I chose to read a book that sounded really interesting to me. I found out about it last year during one of the Book Festivals. The book is called Zlata's Diary, and it is written by Zlata Filipović. It is from the Memoir/Autobiography genre. This is a diary that was published, and the author became really famous because of all the things that she had to go through, and because of her experiences. She had many journalists coming to interview her. The setting is in Sarajevo, Bosnia and Herzegovina during the war in 1901 through 1903.
In the beginning of the book Zlata is a eleven-year-old girl living in Sarajevo. Her life is perfect and she comes from a high-class family. She is into piano lessons, friends, school, music, etc. Suddenly she looses all of that due to a horrifying experience of war. She would have never imagined her life turning out like that.
She feels that the war is taking her childhood away, and she cannot live in peace. Sarajevo is being badly shelled and she witnesses how the world around her is being destroyed.
The most important idea in this book is how a war can take away the childhood of a person. Zlata couldn't have a normal life anymore and she had to spend days in the cellar, because it was dangerous to go outside. She was used to a good life, so this was a really drastic change for her. She suffers a lot through war, and her days become like torture. She says, "Sometimes I say-this isn't life, it's an imitation of life," (page 80). Her life really seems like an imitation, because you just wouldn't be able to call that life. She also comments about her childhood saying, "My childhood, youth and life are slipping away while I wait. We stand as witnesses who didn't deserve to have to live through all this," (page 172). She says that it's not fair for innocent people to suffer in that way, and that she isn't able to live because of the war.
In Sarajevo they have nothing except bombs, deaths, fire, attacks, and snipers. There is no electricity, no water, no gas or heating in winter, and food shortage. Her family's life and the life of everyone is miserable, and every minute they have bombs falling near their houses. Many people that they know have evacuated, and others have been badly wounded or killed. The second very important theme in the book is the feeling of loneliness and being abandoned by all the people around you. Everyone becomes separated and it is really hard to hear news from one another. People are being killed and their families don't even know about it. Zlata says, "What would brighten up my day is peace, what would brighten up my day is to have them back and to have back everything I've lost," (page131).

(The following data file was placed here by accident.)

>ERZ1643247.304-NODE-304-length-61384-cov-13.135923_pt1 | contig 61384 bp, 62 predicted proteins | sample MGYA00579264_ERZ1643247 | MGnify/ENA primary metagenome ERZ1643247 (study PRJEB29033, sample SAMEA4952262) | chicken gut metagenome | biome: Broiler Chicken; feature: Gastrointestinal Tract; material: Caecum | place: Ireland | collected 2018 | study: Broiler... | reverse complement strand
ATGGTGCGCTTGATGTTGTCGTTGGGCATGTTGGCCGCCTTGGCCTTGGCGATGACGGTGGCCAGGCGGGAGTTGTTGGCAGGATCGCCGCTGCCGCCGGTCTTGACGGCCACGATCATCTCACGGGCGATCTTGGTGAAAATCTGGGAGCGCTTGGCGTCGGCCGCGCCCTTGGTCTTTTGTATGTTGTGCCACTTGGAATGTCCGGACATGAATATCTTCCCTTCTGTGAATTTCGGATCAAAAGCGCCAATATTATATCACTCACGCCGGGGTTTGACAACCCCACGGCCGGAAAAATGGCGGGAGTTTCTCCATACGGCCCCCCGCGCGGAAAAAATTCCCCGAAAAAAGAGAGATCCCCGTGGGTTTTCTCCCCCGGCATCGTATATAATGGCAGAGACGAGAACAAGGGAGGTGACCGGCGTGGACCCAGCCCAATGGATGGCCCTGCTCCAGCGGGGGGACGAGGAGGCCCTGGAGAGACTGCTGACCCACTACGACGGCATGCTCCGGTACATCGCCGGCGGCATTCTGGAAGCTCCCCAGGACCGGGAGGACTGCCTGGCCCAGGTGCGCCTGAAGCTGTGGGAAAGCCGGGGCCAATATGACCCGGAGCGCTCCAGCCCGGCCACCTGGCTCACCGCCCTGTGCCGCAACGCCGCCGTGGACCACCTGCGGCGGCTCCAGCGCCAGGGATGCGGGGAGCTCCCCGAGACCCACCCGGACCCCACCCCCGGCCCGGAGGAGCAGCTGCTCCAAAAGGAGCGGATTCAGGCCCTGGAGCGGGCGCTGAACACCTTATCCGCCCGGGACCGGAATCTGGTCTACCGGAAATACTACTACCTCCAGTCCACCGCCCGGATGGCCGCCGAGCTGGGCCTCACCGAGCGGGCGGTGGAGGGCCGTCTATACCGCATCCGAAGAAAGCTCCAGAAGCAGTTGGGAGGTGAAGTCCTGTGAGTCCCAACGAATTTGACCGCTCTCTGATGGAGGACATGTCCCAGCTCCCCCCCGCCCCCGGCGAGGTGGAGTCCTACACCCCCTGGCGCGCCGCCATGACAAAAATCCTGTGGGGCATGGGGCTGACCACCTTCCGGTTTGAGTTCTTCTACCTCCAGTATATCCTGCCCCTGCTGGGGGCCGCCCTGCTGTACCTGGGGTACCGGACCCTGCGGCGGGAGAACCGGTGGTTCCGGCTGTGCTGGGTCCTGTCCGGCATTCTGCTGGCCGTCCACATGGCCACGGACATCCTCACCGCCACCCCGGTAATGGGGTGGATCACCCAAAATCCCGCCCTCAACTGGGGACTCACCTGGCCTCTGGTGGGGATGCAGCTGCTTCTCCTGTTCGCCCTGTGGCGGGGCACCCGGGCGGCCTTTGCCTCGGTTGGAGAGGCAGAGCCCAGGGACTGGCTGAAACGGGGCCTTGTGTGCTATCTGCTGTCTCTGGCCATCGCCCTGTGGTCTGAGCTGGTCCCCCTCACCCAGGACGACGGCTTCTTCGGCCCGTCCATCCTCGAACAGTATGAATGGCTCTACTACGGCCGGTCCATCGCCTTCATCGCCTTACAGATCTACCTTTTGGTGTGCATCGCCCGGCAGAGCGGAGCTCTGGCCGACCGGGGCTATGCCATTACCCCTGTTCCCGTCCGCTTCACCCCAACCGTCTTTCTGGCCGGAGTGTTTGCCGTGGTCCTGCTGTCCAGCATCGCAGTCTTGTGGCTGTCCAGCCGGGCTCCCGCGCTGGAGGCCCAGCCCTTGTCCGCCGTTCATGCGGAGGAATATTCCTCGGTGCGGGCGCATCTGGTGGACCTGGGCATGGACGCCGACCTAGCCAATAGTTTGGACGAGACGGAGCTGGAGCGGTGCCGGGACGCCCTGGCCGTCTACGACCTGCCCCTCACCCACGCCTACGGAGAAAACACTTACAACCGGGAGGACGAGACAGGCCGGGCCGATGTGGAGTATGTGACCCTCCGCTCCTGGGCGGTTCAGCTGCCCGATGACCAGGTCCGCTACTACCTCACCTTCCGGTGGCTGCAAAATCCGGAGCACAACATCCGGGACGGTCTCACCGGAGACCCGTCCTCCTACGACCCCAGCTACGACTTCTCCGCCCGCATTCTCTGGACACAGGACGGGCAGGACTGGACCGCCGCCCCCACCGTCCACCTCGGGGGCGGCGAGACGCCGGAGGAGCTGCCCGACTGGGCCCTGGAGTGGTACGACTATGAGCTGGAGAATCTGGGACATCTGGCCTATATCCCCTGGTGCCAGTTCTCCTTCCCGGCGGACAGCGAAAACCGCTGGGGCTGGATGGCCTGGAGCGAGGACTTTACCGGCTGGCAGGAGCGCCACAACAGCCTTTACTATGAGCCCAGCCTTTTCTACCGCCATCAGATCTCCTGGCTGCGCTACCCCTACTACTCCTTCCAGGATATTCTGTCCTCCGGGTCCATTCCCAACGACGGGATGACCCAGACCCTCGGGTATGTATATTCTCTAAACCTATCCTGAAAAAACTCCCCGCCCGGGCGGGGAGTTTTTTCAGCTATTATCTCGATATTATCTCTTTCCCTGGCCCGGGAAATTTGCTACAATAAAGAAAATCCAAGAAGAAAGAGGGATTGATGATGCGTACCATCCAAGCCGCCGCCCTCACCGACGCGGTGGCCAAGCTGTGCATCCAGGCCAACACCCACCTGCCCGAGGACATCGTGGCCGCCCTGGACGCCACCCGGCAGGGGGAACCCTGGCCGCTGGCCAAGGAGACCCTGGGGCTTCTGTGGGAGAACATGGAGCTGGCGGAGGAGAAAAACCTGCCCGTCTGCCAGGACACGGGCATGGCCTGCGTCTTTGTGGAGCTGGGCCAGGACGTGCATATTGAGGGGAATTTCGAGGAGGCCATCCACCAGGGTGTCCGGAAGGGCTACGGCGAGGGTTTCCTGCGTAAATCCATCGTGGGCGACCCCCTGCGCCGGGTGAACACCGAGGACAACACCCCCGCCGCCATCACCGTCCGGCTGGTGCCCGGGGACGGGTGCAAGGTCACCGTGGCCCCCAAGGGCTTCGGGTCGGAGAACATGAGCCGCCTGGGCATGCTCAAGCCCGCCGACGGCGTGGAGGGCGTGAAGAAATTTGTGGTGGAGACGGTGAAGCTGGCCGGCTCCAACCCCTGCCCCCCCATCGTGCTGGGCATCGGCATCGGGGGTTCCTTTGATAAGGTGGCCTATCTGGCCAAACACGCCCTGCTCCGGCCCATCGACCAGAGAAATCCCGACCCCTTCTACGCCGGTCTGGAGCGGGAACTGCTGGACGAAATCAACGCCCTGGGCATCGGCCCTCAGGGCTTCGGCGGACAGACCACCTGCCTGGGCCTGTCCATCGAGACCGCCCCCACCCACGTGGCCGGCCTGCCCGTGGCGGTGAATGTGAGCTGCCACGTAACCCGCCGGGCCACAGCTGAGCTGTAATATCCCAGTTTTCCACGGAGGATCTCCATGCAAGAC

Zlata is a child that questions politics, and she doesn't understand why the war is going on. She thinks it is pointless, and that the only result of it is the loss of many innocent lives. She is living in a world full of fear and danger, and she doesn't know when it may end. "The forces of war don't know anything about love and the desire to save something. They just know how to destroy, burn, take things away," (page 49), says Zlata. She is asking for peace, because war is unbearable and awful.
I can find many connections in this book with Anne Frank. Zlata is very similar to Anne Frank because of the things that they go through and the conditions that they live in. She says, "Some people compare me with Anne Frank. That frightens me, Mimmy. I don't want to suffer her fate," (page 159-160). Those people say that because of the diary that she keeps and how they are planning to publish it into a book. Both Zlata and Anne Frank have to loose their childhood to a war and they didn't have good conditions.
I liked this book a lot, because in every page it had something happening. Zlata described the war situation every day and would put her feelings and opinion. This book was full of good passages and ideas, because on every page she would say something new, and each time her experiences would add up. She was a child that spoke for thousands of people. I didn't understand much about why the war was happening (neither did she), and all the political details seemed hard, but the most important idea was suffering, and I could get that very well. On every page she would express her anger and her fear, and I felt really bad for her. This book I would recommend it to the girls, because even tough it is about war, it is still written from a girl's point of view, so a boy might not be as identified with this book as a girl would. From one to ten, I would say that this book was a nine, and it made me realize a lot of things.